While inflation expectations remain elevated, sentiment for "buying conditions" fell sharply, as stimulus checks brought forward lots of spending, he said. In particular, nearly 70% of respondents said now is a "bad time to buy a house," the highest reading since August 1982, and a stunning collapse from a recent peak positive reading last December. At the same time, expectations for respondents' personal financial position in 12 months worsened, while expectations for business conditions a year out plummeted. 


All this bodes poorly for Democrats in the 2022 mid-term elections, Rosenberg wrote. While expectations among Republicans had already fallen sharply after last November's election, they have started to turn more negative among independents and Democrats, which could make things "very challenging for Biden's presidency over the coming months as the economic recovery wanes," Rosenberg said. 

Bond yields resumed their decline following Friday's downbeat University of Michigan sentiment numbers. At about 1.25%, the benchmark 10-year Treasury sits roughly halfway between last week's high of 1.375% and the previous week's low of 1.125%. Commodity prices are again under pressure with economically sensitive copper and crude oil sliding on signs that China, the world's No. 2 economy, shows signs of slowing. 

From the bad-news-is-good-news partisans, signs of worsening consumer attitudes supposedly are bullish for stocks, based on history. Such episodes typically spurred the Federal Reserve to ease. But the next move for monetary policy is toward greater restraint.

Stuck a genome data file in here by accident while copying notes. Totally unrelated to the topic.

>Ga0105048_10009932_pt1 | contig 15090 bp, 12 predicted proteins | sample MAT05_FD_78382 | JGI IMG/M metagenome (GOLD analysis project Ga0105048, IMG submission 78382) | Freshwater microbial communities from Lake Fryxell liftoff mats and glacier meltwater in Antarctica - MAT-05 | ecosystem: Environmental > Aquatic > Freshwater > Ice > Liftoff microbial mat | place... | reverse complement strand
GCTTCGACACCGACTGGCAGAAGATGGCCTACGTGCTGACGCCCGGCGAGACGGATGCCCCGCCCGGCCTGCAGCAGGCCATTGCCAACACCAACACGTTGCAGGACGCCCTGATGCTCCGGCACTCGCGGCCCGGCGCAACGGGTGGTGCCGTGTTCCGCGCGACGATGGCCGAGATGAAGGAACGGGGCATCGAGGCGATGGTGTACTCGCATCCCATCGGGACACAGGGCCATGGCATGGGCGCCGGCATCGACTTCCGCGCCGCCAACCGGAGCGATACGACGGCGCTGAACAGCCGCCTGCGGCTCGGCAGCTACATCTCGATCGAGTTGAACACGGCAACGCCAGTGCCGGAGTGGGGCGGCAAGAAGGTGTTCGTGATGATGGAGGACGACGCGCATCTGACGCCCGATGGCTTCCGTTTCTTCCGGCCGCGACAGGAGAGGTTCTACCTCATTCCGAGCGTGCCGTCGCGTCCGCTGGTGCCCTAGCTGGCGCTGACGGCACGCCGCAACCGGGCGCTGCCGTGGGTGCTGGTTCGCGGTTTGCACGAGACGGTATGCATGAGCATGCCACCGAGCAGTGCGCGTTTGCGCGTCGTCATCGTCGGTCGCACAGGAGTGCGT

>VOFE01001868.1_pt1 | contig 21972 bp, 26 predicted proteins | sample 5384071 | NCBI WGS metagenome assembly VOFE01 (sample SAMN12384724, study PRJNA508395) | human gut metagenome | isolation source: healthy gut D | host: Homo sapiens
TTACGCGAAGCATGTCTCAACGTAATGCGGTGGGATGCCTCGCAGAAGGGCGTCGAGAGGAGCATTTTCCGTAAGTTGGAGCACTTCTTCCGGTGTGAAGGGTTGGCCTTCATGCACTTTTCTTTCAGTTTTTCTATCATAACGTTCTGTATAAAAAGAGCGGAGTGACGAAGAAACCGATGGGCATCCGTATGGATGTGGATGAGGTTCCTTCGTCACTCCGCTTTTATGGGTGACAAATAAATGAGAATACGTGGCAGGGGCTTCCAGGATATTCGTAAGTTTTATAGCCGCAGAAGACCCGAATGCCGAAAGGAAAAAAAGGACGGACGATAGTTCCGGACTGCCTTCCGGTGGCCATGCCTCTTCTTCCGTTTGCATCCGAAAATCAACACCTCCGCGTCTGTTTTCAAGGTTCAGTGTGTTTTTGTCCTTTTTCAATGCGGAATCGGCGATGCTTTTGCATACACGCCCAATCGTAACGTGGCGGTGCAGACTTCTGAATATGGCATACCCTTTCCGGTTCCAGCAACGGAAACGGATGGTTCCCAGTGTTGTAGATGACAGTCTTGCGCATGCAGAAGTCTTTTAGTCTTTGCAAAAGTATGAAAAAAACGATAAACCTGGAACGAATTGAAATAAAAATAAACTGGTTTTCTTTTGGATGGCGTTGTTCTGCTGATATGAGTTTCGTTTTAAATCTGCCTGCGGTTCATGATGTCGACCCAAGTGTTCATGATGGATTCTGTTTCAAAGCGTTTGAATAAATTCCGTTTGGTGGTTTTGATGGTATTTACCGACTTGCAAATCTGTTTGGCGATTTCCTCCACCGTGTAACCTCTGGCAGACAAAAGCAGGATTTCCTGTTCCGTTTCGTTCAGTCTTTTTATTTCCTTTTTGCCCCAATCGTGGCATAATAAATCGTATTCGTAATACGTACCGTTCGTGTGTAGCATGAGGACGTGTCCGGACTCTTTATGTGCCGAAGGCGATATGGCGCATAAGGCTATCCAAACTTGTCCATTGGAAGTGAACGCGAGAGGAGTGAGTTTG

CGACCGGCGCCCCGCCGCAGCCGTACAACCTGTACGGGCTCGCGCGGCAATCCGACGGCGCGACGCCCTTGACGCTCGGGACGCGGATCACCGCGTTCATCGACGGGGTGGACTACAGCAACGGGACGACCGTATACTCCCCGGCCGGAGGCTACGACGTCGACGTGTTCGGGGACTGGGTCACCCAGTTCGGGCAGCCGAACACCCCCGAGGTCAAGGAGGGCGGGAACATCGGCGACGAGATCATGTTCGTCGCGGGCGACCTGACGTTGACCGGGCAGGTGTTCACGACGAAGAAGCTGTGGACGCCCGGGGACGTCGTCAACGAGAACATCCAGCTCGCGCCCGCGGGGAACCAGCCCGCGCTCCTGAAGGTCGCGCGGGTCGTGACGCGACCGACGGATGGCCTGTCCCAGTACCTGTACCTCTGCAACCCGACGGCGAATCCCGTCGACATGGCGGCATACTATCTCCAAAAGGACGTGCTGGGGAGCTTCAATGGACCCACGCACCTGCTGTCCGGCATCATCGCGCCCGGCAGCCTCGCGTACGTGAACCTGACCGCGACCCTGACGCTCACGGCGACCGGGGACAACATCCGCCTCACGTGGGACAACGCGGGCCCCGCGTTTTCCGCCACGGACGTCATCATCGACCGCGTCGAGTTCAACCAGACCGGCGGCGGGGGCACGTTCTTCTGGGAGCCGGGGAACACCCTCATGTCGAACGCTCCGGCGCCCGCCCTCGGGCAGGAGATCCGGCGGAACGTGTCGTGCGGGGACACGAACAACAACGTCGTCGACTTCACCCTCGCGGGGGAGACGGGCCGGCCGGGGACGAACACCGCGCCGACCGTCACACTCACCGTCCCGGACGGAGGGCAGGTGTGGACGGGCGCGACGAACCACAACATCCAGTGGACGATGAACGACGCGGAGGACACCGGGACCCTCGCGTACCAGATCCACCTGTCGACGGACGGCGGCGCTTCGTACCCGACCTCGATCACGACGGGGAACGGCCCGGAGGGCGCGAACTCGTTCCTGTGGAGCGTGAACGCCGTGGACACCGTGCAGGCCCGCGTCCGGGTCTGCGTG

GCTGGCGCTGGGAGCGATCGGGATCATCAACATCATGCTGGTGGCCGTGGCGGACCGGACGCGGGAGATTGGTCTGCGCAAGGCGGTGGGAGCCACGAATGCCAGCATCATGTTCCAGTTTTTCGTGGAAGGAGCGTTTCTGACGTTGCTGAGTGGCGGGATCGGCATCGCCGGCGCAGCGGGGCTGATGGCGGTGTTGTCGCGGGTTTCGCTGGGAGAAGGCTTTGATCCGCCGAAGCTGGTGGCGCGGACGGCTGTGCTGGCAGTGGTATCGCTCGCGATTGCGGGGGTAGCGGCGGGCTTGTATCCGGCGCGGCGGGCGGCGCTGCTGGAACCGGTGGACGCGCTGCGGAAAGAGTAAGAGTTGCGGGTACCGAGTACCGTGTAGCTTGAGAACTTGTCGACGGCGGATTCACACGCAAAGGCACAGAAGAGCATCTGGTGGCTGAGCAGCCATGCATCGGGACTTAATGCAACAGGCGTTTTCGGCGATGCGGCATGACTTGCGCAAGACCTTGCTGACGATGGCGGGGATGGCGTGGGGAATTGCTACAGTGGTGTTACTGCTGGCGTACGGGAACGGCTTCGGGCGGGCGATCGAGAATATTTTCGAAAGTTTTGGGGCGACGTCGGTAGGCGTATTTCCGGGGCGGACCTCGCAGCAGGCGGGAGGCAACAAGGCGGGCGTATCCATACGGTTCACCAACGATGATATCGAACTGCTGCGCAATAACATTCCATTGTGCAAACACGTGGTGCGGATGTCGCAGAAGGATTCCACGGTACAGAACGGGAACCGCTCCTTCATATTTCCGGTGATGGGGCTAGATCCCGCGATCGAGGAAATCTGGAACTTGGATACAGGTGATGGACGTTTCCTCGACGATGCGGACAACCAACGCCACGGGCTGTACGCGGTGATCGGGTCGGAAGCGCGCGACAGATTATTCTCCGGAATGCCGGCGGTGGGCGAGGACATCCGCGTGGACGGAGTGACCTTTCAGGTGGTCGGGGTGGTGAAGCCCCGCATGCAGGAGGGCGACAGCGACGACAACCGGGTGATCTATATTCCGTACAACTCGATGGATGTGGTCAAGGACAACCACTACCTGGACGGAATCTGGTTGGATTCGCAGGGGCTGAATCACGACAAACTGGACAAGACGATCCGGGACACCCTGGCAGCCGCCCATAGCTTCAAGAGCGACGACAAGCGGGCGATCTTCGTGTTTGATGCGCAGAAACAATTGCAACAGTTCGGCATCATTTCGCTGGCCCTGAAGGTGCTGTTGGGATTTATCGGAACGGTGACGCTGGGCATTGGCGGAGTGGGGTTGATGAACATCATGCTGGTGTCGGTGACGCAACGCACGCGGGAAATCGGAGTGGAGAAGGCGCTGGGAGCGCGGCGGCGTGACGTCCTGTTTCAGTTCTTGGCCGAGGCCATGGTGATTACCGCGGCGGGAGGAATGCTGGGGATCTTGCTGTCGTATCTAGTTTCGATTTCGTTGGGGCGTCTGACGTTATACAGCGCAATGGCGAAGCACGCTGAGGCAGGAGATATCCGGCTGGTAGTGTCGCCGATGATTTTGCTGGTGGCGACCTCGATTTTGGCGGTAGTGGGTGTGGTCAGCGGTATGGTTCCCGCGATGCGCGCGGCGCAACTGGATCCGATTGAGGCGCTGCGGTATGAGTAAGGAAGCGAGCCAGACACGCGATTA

Fed officials are likely to begin to reduce the central bank's $120 billion monthly securities purchases in about three months if the economy's recovery proceeds as they expect, the Wall Street Journal reported. The Fed's asset purchases could end by the middle of 2022, the Journal said. 

Inflation has moved to the top of consumers' concerns, with the consumer price index up 5.4% in July from a year ago, the steepest increase since 2008. That ran ahead of the 4.6% rise in average weekly earnings, leaving consumers behind in real, or inflation-adjusted terms, which was reflected in the downbeat University of Michigan data. 

At a minimum, the stock market could become increasingly volatile. Until now, the S&P 500 has moved up steadily in an ever-narrowing range, writes Julian Emanuel, chief equity and derivatives strategist at BTIG, in a research note. A dip below the index's 50-day moving average, 4332.12 as of Friday, could break that band. To profit, he suggests a "strangle," combining the purchase of an upside call option with a 4510 strike price, and a simultaneous purchase of a 4330 bearish put, both with a Sept. 30 expiry, based on the Aug. 13 cash close of 4468. 


The stock market's recent advance has been almost boring, as the major averages have moved up without drama. Now, the contrast between high stock prices and a slowing economy and worsening political problems for the White House could make things more challenging for investors.